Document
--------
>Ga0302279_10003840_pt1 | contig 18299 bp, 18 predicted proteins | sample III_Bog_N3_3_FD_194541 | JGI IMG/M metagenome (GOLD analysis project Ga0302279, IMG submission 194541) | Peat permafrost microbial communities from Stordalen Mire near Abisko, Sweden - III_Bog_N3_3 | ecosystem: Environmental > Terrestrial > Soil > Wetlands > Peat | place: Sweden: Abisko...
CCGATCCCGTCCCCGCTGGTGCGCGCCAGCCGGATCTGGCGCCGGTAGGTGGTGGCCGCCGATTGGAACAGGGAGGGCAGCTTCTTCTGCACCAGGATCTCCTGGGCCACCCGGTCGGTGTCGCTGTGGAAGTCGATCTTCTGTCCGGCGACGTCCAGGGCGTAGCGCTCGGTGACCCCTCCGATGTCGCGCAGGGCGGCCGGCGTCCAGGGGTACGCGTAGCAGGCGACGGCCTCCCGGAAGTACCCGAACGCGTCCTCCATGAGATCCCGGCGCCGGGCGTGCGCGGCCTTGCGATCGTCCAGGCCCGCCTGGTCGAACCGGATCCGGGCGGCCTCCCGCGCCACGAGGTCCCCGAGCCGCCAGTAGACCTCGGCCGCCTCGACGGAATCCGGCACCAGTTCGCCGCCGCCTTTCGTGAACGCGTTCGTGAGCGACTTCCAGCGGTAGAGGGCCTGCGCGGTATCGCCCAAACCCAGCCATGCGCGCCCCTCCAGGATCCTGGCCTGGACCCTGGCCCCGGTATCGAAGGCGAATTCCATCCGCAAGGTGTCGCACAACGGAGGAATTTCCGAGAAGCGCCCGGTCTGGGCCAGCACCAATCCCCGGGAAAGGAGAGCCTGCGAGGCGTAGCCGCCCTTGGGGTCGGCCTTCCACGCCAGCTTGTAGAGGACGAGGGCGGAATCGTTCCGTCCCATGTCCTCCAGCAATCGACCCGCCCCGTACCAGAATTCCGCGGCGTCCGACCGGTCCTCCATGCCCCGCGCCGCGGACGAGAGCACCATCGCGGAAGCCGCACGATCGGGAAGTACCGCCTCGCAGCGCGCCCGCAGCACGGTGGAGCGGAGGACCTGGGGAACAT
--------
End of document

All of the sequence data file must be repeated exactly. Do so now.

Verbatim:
>Ga0302279_10003840_pt1 | contig 18299 bp, 18 predicted proteins | sample III_Bog_N3_3_FD_194541 | JGI IMG/M metagenome (GOLD analysis project Ga0302279, IMG submission 194541) | Peat permafrost microbial communities from Stordalen Mire near Abisko, Sweden - III_Bog_N3_3 | ecosystem: Environmental > Terrestrial > Soil > Wetlands > Peat | place: Sweden: Abisko...
CCGATCCCGTCCCCGCTGGTGCGCGCCAGCCGGATCTGGCGCCGGTAGGTGGTGGCCGCCGATTGGAACAGGGAGGGCAGCTTCTTCTGCACCAGGATCTCCTGGGCCACCCGGTCGGTGTCGCTGTGGAAGTCGATCTTCTGTCCGGCGACGTCCAGGGCGTAGCGCTCGGTGACCCCTCCGATGTCGCGCAGGGCGGCCGGCGTCCAGGGGTACGCGTAGCAGGCGACGGCCTCCCGGAAGTACCCGAACGCGTCCTCCATGAGATCCCGGCGCCGGGCGTGCGCGGCCTTGCGATCGTCCAGGCCCGCCTGGTCGAACCGGATCCGGGCGGCCTCCCGCGCCACGAGGTCCCCGAGCCGCCAGTAGACCTCGGCCGCCTCGACGGAATCCGGCACCAGTTCGCCGCCGCCTTTCGTGAACGCGTTCGTGAGCGACTTCCAGCGGTAGAGGGCCTGCGCGGTATCGCCCAAACCCAGCCATGCGCGCCCCTCCAGGATCCTGGCCTGGACCCTGGCCCCGGTATCGAAGGCGAATTCCATCCGCAAGGTGTCGCACAACGGAGGAATTTCCGAGAAGCGCCCGGTCTGGGCCAGCACCAATCCCCGGGAAAGGAGAGCCTGCGAGGCGTAGCCGCCCTTGGGGTCGGCCTTCCACGCCAGCTTGTAGAGGACGAGGGCGGAATCGTTCCGTCCCATGTCCTCCAGCAATCGACCCGCCCCGTACCAGAATTCCGCGGCGTCCGACCGGTCCTCCATGCCCCGCGCCGCGGACGAGAGCACCATCGCGGAAGCCGCACGATCGGGAAGTACCGCCTCGCAGCGCGCCCGCAGCACGGTGGAGCGGAGGACCTGGGGAACAT